“I bet if I had more patients, I could provide even better care!” … said no one, ever. Yet, in 49 states, it’s perfectly legal for health care employers to boost profits by saddling one nurse with more patients than she can safely care for at once. This not only puts our patients’ lives at risk, but it also creates major stress, panic, liability, and burnout for nurses, whose every shift feels like trying to save lives — while simultaneously being hit by a firehose.

So while our employers mark Nurses Week by giving us plenty of cake, what we really want is for them to show us some respect by assigning plenty of staff, so we can all safely care for sick and injured patients. Union nurses have stood together and used solidarity to win change, with the California Nurses Association winning safe staffing ratios in California. National Nurses United is also championing safe staffing at the federal level and at the state level, such as Illinois.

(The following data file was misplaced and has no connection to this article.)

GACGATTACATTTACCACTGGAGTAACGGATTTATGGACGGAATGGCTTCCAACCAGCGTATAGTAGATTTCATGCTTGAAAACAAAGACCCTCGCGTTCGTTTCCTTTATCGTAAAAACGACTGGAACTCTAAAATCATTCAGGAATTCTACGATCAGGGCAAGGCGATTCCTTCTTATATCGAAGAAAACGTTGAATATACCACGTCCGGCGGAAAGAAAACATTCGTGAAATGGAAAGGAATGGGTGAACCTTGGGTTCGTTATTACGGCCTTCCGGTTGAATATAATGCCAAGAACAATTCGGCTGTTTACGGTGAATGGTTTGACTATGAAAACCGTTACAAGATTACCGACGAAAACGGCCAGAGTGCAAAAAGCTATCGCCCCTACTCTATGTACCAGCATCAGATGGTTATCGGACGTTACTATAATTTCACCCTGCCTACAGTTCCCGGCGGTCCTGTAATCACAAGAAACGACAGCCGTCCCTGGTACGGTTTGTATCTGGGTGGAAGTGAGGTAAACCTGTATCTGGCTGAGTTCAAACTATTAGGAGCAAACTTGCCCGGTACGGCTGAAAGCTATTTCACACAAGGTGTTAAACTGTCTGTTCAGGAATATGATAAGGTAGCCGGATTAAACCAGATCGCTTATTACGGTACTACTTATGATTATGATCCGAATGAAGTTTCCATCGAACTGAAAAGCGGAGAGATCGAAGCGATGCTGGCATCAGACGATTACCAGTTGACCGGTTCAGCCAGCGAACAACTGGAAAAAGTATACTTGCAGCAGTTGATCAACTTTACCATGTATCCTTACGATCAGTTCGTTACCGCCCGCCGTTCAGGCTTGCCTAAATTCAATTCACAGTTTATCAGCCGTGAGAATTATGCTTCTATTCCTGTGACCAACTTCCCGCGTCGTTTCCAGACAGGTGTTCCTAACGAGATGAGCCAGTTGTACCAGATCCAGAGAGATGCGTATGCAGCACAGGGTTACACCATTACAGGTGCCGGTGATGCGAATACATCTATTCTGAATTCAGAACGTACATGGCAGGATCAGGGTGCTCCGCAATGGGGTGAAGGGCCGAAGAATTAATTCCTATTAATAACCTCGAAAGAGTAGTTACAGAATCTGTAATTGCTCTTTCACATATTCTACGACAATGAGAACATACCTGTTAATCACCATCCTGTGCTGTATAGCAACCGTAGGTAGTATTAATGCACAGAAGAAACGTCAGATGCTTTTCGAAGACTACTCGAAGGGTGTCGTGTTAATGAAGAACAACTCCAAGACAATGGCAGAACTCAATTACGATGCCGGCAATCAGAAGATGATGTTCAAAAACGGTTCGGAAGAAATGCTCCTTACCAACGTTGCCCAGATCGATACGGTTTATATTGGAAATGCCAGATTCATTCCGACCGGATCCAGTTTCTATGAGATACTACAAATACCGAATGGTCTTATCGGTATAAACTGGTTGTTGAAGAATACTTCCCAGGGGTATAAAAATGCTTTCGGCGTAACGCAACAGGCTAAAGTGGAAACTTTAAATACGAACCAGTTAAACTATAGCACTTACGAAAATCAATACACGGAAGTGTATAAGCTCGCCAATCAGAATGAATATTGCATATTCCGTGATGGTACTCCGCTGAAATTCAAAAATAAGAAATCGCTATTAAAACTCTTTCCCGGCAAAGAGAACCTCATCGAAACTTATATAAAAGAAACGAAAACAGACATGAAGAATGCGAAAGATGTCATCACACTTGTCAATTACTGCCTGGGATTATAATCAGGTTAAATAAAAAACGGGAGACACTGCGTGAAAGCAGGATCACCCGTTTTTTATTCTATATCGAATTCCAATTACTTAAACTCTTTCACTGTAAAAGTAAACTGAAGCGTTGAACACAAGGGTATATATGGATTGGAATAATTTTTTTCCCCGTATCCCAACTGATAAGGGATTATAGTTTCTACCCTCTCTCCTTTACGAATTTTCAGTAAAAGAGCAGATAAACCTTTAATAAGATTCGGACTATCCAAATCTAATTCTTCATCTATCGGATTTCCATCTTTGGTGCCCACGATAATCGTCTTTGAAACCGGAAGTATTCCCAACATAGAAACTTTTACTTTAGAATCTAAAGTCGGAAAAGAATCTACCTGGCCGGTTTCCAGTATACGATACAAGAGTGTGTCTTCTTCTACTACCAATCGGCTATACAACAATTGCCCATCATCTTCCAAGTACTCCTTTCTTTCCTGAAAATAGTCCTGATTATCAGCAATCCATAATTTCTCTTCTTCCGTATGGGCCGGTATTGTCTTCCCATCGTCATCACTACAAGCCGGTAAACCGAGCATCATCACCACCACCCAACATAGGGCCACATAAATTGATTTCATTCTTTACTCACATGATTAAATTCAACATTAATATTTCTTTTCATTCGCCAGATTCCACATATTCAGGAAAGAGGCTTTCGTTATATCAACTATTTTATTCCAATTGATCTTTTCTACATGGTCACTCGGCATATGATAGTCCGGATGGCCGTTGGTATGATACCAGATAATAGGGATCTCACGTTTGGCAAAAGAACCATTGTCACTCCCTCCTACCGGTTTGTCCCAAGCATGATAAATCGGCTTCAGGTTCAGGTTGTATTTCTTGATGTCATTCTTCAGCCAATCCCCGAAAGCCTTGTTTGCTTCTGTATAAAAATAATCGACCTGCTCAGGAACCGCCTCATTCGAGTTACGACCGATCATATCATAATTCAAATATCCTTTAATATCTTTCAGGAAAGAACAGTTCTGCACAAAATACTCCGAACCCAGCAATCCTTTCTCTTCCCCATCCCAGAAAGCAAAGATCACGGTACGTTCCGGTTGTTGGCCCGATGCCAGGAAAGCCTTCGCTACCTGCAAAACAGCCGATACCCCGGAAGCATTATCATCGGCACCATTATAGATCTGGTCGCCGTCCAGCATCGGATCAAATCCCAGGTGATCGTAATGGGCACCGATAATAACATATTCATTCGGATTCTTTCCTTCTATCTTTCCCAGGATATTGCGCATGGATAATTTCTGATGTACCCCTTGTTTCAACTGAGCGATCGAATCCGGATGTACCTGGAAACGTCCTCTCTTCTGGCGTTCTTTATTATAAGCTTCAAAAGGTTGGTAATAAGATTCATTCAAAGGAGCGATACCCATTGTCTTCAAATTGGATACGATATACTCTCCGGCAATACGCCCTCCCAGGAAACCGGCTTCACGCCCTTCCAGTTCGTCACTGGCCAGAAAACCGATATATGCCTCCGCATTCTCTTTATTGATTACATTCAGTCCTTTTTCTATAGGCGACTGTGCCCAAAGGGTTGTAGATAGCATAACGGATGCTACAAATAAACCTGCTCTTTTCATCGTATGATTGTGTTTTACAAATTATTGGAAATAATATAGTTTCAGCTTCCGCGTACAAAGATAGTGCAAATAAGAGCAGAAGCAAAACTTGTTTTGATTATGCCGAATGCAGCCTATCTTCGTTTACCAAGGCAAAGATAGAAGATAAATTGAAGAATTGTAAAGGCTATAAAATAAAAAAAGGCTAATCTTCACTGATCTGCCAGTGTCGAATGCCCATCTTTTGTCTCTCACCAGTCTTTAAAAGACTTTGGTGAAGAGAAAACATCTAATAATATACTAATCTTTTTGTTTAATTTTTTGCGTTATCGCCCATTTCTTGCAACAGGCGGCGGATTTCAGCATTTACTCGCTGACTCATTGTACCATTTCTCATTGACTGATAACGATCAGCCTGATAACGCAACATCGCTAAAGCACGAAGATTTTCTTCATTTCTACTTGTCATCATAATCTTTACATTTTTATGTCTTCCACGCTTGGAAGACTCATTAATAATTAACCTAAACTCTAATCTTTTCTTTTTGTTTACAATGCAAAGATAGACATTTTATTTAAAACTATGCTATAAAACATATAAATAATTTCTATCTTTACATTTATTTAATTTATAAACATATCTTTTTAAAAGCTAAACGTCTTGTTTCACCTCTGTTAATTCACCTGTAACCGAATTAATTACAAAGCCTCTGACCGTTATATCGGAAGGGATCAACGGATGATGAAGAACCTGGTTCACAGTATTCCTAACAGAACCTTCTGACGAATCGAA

The good news? A new federal safe staffing bill, sponsored by National Nurses United, is coming. Join NNU’s Facebook page where we will post actions and ways to contact your legislator to tell them to sign on.

Protections from an epidemic of violence

Violence against nurses and other health care and social assistance workers has reached epidemic proportions. Between 2011 and 2016, at least 58 hospital workers died as a result of violence in their workplaces.

Studies show that having a comprehensive, unit-specific violence prevention plan in place — created with the input of employees — can drastically reduce violence. But our employers will never enact those plans on their own. Nurses have held them accountable through workplace violence prevention contract language, and also through legislation.